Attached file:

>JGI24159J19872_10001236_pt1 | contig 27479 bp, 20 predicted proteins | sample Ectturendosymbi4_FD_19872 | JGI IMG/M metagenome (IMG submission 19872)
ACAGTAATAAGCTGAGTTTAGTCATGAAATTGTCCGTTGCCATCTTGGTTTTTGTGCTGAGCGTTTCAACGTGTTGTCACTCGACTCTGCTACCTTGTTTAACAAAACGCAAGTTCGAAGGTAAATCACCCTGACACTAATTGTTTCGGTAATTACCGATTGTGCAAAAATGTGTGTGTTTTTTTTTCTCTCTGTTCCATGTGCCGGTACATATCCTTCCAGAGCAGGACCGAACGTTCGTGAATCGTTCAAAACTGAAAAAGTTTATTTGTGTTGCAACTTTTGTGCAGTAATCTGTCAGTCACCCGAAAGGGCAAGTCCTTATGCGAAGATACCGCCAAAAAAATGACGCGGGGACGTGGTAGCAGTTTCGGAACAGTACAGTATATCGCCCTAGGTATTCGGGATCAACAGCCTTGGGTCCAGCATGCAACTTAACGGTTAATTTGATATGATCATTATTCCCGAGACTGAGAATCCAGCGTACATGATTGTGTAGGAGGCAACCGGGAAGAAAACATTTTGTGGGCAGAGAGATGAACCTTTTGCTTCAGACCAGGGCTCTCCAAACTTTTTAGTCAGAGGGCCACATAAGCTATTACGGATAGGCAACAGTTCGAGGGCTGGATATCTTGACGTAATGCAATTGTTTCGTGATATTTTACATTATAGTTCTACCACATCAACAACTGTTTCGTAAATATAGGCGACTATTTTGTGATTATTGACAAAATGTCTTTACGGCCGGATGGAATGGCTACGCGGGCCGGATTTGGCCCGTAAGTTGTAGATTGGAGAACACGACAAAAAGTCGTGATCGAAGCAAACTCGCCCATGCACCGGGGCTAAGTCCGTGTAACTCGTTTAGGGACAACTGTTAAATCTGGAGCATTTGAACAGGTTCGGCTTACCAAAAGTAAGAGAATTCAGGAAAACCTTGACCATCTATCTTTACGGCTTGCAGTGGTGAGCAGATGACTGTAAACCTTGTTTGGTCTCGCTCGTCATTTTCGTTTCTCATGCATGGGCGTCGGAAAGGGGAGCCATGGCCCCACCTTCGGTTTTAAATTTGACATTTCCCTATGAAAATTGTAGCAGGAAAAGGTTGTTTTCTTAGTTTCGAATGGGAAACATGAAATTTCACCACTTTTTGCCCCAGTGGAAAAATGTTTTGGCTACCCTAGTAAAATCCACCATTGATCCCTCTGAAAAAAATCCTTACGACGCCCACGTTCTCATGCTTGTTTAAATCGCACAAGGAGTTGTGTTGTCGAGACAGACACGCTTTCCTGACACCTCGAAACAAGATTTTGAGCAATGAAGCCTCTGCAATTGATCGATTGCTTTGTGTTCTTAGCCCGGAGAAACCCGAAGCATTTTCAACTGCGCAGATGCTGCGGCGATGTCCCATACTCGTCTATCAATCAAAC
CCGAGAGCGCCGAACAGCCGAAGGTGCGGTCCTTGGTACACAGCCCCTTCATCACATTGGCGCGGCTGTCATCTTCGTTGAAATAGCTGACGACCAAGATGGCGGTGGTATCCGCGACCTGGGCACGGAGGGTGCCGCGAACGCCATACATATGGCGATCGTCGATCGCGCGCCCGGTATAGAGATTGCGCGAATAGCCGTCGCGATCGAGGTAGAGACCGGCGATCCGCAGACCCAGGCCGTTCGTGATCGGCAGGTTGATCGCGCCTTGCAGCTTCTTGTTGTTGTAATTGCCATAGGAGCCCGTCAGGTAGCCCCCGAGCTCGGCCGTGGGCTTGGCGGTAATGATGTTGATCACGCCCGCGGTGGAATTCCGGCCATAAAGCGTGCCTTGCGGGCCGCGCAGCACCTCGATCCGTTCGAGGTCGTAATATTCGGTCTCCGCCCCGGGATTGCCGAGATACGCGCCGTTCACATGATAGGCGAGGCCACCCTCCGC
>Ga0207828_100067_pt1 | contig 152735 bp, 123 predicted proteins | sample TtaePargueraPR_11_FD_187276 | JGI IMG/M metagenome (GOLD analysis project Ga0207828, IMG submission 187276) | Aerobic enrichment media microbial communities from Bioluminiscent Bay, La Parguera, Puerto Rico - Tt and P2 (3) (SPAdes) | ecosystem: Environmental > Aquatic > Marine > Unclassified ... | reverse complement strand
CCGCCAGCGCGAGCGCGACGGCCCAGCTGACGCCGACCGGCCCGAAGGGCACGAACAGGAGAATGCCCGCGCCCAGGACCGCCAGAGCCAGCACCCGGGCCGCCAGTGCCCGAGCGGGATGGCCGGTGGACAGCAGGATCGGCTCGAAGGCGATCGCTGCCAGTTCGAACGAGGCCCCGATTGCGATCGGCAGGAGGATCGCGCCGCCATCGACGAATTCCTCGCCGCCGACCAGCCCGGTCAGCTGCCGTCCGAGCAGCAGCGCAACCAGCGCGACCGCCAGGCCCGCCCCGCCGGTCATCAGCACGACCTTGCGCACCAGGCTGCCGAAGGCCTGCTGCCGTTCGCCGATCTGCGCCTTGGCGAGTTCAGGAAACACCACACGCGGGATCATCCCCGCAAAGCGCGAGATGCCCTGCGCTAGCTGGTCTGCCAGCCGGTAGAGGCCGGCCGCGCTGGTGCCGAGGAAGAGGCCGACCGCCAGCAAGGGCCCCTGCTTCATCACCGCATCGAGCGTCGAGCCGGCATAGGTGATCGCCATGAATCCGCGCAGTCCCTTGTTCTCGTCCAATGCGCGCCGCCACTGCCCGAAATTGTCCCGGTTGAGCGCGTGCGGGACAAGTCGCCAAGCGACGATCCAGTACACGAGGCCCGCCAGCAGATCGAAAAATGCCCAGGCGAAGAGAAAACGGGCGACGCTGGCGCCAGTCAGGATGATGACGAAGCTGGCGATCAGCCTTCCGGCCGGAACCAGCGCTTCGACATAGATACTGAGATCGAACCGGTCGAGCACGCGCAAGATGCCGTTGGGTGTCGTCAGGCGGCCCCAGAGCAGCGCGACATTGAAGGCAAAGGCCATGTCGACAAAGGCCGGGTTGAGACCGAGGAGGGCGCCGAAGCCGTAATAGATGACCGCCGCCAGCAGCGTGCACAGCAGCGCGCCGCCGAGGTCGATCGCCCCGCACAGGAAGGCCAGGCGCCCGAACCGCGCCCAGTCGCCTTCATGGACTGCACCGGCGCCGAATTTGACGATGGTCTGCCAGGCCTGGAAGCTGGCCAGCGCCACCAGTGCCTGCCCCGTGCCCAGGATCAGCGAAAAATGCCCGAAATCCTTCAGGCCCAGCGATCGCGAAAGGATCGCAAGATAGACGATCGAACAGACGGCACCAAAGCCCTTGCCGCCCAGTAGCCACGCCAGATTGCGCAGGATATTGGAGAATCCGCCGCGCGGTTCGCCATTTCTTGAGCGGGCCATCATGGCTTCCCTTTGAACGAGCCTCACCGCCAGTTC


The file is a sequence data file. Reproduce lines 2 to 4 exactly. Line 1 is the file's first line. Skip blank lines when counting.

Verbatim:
ACAGTAATAAGCTGAGTTTAGTCATGAAATTGTCCGTTGCCATCTTGGTTTTTGTGCTGAGCGTTTCAACGTGTTGTCACTCGACTCTGCTACCTTGTTTAACAAAACGCAAGTTCGAAGGTAAATCACCCTGACACTAATTGTTTCGGTAATTACCGATTGTGCAAAAATGTGTGTGTTTTTTTTTCTCTCTGTTCCATGTGCCGGTACATATCCTTCCAGAGCAGGACCGAACGTTCGTGAATCGTTCAAAACTGAAAAAGTTTATTTGTGTTGCAACTTTTGTGCAGTAATCTGTCAGTCACCCGAAAGGGCAAGTCCTTATGCGAAGATACCGCCAAAAAAATGACGCGGGGACGTGGTAGCAGTTTCGGAACAGTACAGTATATCGCCCTAGGTATTCGGGATCAACAGCCTTGGGTCCAGCATGCAACTTAACGGTTAATTTGATATGATCATTATTCCCGAGACTGAGAATCCAGCGTACATGATTGTGTAGGAGGCAACCGGGAAGAAAACATTTTGTGGGCAGAGAGATGAACCTTTTGCTTCAGACCAGGGCTCTCCAAACTTTTTAGTCAGAGGGCCACATAAGCTATTACGGATAGGCAACAGTTCGAGGGCTGGATATCTTGACGTAATGCAATTGTTTCGTGATATTTTACATTATAGTTCTACCACATCAACAACTGTTTCGTAAATATAGGCGACTATTTTGTGATTATTGACAAAATGTCTTTACGGCCGGATGGAATGGCTACGCGGGCCGGATTTGGCCCGTAAGTTGTAGATTGGAGAACACGACAAAAAGTCGTGATCGAAGCAAACTCGCCCATGCACCGGGGCTAAGTCCGTGTAACTCGTTTAGGGACAACTGTTAAATCTGGAGCATTTGAACAGGTTCGGCTTACCAAAAGTAAGAGAATTCAGGAAAACCTTGACCATCTATCTTTACGGCTTGCAGTGGTGAGCAGATGACTGTAAACCTTGTTTGGTCTCGCTCGTCATTTTCGTTTCTCATGCATGGGCGTCGGAAAGGGGAGCCATGGCCCCACCTTCGGTTTTAAATTTGACATTTCCCTATGAAAATTGTAGCAGGAAAAGGTTGTTTTCTTAGTTTCGAATGGGAAACATGAAATTTCACCACTTTTTGCCCCAGTGGAAAAATGTTTTGGCTACCCTAGTAAAATCCACCATTGATCCCTCTGAAAAAAATCCTTACGACGCCCACGTTCTCATGCTTGTTTAAATCGCACAAGGAGTTGTGTTGTCGAGACAGACACGCTTTCCTGACACCTCGAAACAAGATTTTGAGCAATGAAGCCTCTGCAATTGATCGATTGCTTTGTGTTCTTAGCCCGGAGAAACCCGAAGCATTTTCAACTGCGCAGATGCTGCGGCGATGTCCCATACTCGTCTATCAATCAAAC
CCGAGAGCGCCGAACAGCCGAAGGTGCGGTCCTTGGTACACAGCCCCTTCATCACATTGGCGCGGCTGTCATCTTCGTTGAAATAGCTGACGACCAAGATGGCGGTGGTATCCGCGACCTGGGCACGGAGGGTGCCGCGAACGCCATACATATGGCGATCGTCGATCGCGCGCCCGGTATAGAGATTGCGCGAATAGCCGTCGCGATCGAGGTAGAGACCGGCGATCCGCAGACCCAGGCCGTTCGTGATCGGCAGGTTGATCGCGCCTTGCAGCTTCTTGTTGTTGTAATTGCCATAGGAGCCCGTCAGGTAGCCCCCGAGCTCGGCCGTGGGCTTGGCGGTAATGATGTTGATCACGCCCGCGGTGGAATTCCGGCCATAAAGCGTGCCTTGCGGGCCGCGCAGCACCTCGATCCGTTCGAGGTCGTAATATTCGGTCTCCGCCCCGGGATTGCCGAGATACGCGCCGTTCACATGATAGGCGAGGCCACCCTCCGC
>Ga0207828_100067_pt1 | contig 152735 bp, 123 predicted proteins | sample TtaePargueraPR_11_FD_187276 | JGI IMG/M metagenome (GOLD analysis project Ga0207828, IMG submission 187276) | Aerobic enrichment media microbial communities from Bioluminiscent Bay, La Parguera, Puerto Rico - Tt and P2 (3) (SPAdes) | ecosystem: Environmental > Aquatic > Marine > Unclassified ... | reverse complement strand